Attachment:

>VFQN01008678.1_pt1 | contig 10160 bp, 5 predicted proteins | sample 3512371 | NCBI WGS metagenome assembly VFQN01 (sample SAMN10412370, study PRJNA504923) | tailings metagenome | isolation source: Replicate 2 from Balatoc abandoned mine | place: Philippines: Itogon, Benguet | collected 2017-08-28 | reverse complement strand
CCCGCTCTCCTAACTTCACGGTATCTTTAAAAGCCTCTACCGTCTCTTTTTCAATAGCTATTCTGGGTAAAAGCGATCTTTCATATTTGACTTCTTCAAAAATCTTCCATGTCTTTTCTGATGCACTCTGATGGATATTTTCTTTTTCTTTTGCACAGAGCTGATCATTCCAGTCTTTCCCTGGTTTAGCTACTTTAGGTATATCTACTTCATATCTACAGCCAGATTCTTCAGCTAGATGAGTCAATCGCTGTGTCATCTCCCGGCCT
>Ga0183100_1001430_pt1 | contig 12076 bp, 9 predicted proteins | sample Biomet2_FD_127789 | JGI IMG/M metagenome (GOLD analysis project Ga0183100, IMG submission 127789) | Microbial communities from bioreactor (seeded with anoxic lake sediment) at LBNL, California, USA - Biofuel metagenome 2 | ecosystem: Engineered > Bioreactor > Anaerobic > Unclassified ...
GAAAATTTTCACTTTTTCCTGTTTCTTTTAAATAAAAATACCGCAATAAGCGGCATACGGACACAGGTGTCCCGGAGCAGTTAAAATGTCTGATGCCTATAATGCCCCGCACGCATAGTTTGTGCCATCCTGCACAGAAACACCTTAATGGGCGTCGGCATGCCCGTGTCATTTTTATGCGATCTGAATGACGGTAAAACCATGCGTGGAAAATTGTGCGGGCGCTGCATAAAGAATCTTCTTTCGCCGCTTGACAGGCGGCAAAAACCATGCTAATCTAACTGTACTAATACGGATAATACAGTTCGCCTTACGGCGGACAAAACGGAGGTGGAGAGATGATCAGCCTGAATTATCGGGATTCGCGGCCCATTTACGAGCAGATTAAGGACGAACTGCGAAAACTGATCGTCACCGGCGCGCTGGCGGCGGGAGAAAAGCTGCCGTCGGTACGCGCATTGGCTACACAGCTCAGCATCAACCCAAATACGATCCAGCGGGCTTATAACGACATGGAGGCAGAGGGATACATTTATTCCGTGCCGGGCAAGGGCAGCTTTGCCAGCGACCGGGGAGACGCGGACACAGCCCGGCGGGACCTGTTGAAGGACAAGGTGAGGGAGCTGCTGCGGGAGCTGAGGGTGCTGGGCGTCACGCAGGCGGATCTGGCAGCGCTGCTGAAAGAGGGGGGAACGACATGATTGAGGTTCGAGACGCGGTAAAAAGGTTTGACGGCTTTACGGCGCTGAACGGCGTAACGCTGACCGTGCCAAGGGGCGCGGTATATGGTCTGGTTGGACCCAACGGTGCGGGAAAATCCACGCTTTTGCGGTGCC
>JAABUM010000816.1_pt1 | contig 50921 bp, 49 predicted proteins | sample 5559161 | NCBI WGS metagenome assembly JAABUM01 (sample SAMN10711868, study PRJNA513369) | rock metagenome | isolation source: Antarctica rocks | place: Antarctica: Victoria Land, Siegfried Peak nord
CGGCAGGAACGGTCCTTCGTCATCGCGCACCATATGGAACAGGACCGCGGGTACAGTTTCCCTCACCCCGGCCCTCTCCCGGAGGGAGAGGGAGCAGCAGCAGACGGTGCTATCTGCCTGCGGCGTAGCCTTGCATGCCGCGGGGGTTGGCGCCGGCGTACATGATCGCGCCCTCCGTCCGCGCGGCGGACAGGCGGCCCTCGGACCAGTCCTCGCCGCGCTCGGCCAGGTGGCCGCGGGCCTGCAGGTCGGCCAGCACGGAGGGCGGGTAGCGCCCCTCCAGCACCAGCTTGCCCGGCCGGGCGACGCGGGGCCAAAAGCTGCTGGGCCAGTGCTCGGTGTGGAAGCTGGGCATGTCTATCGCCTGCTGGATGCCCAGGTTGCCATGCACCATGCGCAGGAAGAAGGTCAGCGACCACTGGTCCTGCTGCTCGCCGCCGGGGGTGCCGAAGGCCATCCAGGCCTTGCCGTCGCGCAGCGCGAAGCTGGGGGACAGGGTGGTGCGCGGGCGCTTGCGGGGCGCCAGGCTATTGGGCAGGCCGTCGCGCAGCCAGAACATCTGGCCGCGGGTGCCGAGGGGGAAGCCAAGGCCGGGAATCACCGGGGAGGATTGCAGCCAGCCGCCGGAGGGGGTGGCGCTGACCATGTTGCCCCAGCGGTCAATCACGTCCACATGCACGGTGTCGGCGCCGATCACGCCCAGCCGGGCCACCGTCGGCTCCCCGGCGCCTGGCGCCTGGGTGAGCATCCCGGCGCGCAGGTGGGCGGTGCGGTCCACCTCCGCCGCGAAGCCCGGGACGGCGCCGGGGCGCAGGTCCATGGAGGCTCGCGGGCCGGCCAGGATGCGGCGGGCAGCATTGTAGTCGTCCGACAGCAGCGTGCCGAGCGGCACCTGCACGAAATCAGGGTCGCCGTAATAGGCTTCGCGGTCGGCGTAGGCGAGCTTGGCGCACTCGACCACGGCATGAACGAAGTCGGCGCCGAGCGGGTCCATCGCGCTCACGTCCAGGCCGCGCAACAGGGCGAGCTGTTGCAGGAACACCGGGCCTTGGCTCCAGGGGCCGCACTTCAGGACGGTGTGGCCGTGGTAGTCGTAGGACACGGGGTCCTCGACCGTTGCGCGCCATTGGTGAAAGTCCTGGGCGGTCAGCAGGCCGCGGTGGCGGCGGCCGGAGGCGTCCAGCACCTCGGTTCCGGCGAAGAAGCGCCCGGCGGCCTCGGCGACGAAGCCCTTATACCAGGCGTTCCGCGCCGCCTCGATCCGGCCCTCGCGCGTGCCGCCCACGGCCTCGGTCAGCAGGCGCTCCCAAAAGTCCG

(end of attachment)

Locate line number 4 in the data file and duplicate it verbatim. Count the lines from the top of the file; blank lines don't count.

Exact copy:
GAAAATTTTCACTTTTTCCTGTTTCTTTTAAATAAAAATACCGCAATAAGCGGCATACGGACACAGGTGTCCCGGAGCAGTTAAAATGTCTGATGCCTATAATGCCCCGCACGCATAGTTTGTGCCATCCTGCACAGAAACACCTTAATGGGCGTCGGCATGCCCGTGTCATTTTTATGCGATCTGAATGACGGTAAAACCATGCGTGGAAAATTGTGCGGGCGCTGCATAAAGAATCTTCTTTCGCCGCTTGACAGGCGGCAAAAACCATGCTAATCTAACTGTACTAATACGGATAATACAGTTCGCCTTACGGCGGACAAAACGGAGGTGGAGAGATGATCAGCCTGAATTATCGGGATTCGCGGCCCATTTACGAGCAGATTAAGGACGAACTGCGAAAACTGATCGTCACCGGCGCGCTGGCGGCGGGAGAAAAGCTGCCGTCGGTACGCGCATTGGCTACACAGCTCAGCATCAACCCAAATACGATCCAGCGGGCTTATAACGACATGGAGGCAGAGGGATACATTTATTCCGTGCCGGGCAAGGGCAGCTTTGCCAGCGACCGGGGAGACGCGGACACAGCCCGGCGGGACCTGTTGAAGGACAAGGTGAGGGAGCTGCTGCGGGAGCTGAGGGTGCTGGGCGTCACGCAGGCGGATCTGGCAGCGCTGCTGAAAGAGGGGGGAACGACATGATTGAGGTTCGAGACGCGGTAAAAAGGTTTGACGGCTTTACGGCGCTGAACGGCGTAACGCTGACCGTGCCAAGGGGCGCGGTATATGGTCTGGTTGGACCCAACGGTGCGGGAAAATCCACGCTTTTGCGGTGCC